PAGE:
"agreement in terminal sounds of words or metrical lines," a 16c. attempt to restore a classical spelling to Middle English ryme, rime (c. 1200) "measure, meter, rhythm," later "rhymed verse" (mid-13c.), from Old French rime (fem.), which is related to Old Provençal rim (masc.), earlier *ritme, from Latin rithmus, from Greek rhythmos "measured flow or movement, rhythm; proportion, symmetry; arrangement, order; form, shape, wise, manner; soul, disposition," related to rhein "to flow" (from PIE root *sreu- "to flow").
The persistence of rime, the older form of the word, perhaps is due to popular association with Old English rim "number" (from PIE root *re- "to reason, count"). The intermediate form rhime was frequent until late 18c.
In Medieval Latin, rithmus was used for accentual, as opposed to quantitative, verse, and accentual verse usually was rhymed, hence the sense shift. In prosody, specifically the quality of agreement in end-sounds such that the last stressed vowel, and any sounds after it, are the same, and preceding sounds differ.
Verse was invented as an aid to memory. Later it was preserved to increase pleasure by the spectacle of difficulty overcome. That it should still survive in dramatic art is a vestige of barbarism. [Stendhal "de l'Amour," 1822]
The sense of "a piece of poetry in which consonance of end-sounds is observed" is from 1610s. From 1650s as "word that rhymes with another." The phrase rhyme or reason "good sense" (chiefly used in the negative) is from late 15c. (see reason (n.)). Rhyme scheme "ordered pattern of end-rhymes in metrical composition" is attested from 1931. Rhyme royal (1841) is a stanza of seven 10-syllable lines rhymed a-b-a-b-b-c-c.
c. 1300, resonable, "having sound judgment, endowed with the faculty of reason," from Old French raisonable, from Latin rationabilis, from ratio "reckoning, understanding, motive, cause," from ratus, past participle of reri "to reckon, think" (from PIE root *re- "to reason, count").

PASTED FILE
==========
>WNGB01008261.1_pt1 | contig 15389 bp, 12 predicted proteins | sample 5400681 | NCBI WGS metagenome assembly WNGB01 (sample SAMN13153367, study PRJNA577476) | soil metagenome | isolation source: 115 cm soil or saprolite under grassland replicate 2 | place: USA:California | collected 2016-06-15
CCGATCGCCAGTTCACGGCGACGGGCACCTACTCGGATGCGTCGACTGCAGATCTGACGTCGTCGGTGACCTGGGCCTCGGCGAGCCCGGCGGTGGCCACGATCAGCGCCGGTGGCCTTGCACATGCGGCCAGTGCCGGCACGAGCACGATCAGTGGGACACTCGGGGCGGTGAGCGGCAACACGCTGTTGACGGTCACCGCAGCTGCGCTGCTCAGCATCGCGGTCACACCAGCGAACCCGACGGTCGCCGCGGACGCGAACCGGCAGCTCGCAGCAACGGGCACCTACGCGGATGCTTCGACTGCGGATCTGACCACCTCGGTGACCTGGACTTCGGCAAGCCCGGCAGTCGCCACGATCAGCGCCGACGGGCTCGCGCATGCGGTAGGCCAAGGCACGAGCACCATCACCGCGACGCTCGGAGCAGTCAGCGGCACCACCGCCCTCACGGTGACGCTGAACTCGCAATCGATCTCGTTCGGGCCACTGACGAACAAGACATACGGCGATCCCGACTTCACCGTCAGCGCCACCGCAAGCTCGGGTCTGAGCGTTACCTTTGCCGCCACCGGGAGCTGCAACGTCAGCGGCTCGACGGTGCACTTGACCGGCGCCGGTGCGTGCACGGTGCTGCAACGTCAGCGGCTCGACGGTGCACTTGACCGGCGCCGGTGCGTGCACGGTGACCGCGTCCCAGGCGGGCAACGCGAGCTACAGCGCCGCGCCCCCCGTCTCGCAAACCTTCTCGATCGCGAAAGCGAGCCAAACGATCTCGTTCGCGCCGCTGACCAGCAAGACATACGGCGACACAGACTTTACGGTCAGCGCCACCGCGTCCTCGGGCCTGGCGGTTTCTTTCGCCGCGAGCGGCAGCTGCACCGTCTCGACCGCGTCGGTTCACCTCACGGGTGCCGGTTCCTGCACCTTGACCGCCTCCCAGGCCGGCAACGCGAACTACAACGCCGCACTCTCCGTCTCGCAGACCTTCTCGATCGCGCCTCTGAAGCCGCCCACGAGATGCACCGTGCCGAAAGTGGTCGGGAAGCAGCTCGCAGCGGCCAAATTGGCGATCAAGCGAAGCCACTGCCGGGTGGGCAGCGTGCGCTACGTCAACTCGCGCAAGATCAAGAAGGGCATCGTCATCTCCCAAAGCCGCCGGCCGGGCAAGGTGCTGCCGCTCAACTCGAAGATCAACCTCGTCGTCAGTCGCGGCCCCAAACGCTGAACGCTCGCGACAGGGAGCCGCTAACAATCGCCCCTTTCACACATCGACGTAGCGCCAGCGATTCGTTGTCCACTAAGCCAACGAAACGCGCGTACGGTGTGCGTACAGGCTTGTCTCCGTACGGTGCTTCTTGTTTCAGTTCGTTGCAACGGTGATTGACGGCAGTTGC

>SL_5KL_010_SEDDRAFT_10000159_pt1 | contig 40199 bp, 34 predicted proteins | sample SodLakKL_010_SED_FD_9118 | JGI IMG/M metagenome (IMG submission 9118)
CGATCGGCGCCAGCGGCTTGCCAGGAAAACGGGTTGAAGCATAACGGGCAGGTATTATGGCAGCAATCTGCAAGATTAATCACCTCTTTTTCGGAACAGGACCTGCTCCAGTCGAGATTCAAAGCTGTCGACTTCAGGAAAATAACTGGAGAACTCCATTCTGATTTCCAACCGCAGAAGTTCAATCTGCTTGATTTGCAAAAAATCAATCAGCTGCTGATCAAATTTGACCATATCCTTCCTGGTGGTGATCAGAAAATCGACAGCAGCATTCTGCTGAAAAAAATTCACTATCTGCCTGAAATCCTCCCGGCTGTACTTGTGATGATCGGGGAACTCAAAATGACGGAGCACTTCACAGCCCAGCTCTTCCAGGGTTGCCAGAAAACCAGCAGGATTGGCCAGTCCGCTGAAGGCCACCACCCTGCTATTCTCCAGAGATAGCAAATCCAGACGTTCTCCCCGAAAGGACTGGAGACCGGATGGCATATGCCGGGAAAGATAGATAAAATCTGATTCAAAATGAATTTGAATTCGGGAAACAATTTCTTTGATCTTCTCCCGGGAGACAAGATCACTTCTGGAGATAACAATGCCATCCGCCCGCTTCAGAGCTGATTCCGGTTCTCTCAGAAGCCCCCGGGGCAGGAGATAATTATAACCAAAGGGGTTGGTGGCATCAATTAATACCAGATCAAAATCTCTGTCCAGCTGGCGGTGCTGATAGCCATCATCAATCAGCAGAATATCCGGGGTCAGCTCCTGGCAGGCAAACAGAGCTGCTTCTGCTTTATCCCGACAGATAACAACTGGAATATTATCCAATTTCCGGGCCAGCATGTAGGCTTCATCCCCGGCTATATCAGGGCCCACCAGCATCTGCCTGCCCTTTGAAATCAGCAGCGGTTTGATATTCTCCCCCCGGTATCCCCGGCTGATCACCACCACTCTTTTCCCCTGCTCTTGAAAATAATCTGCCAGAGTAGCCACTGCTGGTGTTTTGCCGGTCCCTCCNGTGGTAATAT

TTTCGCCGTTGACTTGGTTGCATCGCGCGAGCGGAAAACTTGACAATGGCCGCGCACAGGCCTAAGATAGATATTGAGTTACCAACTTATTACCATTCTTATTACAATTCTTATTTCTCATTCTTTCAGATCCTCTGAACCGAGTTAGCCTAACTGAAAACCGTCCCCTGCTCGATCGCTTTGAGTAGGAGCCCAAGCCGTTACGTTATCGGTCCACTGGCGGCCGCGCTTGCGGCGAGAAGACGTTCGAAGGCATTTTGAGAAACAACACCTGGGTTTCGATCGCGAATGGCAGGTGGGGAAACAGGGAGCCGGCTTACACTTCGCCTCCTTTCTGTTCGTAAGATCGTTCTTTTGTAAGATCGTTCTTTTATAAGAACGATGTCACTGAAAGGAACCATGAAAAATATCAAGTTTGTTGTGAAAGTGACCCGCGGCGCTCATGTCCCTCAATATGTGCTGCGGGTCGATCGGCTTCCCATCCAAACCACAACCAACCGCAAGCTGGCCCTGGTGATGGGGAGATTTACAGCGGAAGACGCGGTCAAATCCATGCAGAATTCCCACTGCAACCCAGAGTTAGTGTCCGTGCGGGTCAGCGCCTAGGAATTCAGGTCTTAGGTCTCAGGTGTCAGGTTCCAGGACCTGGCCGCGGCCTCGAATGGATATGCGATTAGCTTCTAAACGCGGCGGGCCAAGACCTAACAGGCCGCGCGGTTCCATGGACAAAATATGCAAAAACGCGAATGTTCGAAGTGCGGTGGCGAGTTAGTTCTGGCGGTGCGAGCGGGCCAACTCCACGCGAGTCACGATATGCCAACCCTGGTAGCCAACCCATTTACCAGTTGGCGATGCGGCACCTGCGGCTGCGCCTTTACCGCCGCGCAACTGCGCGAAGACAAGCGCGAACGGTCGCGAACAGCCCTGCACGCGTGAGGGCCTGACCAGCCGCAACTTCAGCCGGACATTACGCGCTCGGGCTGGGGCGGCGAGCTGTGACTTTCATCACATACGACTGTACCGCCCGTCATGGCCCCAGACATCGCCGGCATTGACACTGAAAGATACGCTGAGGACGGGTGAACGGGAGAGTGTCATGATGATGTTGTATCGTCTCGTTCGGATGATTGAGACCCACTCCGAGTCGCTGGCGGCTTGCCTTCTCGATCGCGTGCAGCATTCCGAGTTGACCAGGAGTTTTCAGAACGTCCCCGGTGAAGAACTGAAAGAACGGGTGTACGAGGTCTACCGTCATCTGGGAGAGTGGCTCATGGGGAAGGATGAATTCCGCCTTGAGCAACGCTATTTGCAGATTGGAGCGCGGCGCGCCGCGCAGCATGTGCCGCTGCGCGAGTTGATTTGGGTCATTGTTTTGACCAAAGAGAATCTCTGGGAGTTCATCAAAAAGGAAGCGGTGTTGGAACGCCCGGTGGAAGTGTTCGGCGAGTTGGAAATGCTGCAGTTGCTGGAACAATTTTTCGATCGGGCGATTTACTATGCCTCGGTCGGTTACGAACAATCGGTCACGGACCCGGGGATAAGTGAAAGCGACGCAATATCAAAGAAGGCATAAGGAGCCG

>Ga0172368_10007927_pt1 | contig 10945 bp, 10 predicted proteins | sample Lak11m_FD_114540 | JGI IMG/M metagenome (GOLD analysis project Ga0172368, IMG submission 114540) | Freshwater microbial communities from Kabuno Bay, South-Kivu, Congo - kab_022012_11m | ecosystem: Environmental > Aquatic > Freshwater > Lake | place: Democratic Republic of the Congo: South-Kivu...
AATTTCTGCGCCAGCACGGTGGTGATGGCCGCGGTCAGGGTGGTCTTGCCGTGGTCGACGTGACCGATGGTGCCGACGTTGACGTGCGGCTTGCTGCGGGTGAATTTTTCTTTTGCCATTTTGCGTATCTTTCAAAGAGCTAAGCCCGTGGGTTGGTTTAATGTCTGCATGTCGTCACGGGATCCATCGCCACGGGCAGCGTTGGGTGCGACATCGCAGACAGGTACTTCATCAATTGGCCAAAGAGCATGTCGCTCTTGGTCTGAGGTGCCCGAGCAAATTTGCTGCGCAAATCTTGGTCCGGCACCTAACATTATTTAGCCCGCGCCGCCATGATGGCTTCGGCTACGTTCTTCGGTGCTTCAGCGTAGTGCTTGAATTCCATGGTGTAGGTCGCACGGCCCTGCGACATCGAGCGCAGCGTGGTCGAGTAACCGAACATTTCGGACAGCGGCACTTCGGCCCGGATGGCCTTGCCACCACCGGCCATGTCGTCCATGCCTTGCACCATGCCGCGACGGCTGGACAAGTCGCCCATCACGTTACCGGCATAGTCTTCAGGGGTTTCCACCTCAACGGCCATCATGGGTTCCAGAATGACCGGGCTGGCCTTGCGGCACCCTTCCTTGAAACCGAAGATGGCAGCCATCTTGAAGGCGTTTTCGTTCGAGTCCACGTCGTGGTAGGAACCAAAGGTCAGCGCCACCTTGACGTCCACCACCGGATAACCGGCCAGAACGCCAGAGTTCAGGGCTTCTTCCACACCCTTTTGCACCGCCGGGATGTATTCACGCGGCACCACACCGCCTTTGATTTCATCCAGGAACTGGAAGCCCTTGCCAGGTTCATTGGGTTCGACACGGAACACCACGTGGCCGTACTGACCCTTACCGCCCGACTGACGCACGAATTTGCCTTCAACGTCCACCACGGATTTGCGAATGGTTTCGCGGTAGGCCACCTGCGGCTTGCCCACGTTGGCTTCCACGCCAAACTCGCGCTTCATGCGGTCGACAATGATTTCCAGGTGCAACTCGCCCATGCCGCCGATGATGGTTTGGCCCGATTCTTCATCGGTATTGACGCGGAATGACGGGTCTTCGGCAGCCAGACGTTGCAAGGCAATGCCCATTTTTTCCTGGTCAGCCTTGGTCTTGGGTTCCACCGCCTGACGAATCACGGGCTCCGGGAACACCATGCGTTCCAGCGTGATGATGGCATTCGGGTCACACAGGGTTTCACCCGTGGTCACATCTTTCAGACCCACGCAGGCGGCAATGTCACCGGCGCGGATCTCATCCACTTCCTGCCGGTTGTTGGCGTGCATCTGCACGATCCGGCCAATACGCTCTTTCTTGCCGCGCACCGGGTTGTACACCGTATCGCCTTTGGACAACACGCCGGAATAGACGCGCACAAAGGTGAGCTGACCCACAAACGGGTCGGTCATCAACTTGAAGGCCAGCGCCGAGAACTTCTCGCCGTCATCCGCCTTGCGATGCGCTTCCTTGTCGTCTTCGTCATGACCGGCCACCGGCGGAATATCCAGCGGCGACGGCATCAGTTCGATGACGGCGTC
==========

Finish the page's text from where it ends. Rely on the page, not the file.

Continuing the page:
Also originally "rational, sane," senses now obsolete. The sense shifted somewhat in Middle English via "due to or resulting from good judgment," then "not exceeding the bounds of common sense."
The meaning "moderate in price" is recorded from 1660s; earlier it meant "moderate in amount" (14c.). Related: Reasonably, which is from late 14c. as "according to reason," c. 1500 as "fairly tolerably;" reasonableness.
The adjective reasonable ... denotes a character in which reason, (taking that word in its largest acceptation,) possesses a decided ascendant over the temper and passions: and implies no particular propensity to a display of the discursive power, if indeed it does not exclude the idea of such a propensity. [Dugald Stewart, "Elements of the Philosophy of the Human Mind," 1856]
What the majority of people consider to be 'reasonable' is that about which there is agreement, if not among all, at least among a substantial number of people; 'reasonable' for most people, has nothing to do with reason, but with consensus. [Erich Fromm, "The Heart of Man," 1968]
In law, "befitting a person of reason or sound sense;" reasonable doubt (1670s) is doubt for which a pertinent reason can be assigned and which prevents conviction in the minds of jurors of the truth of the charge.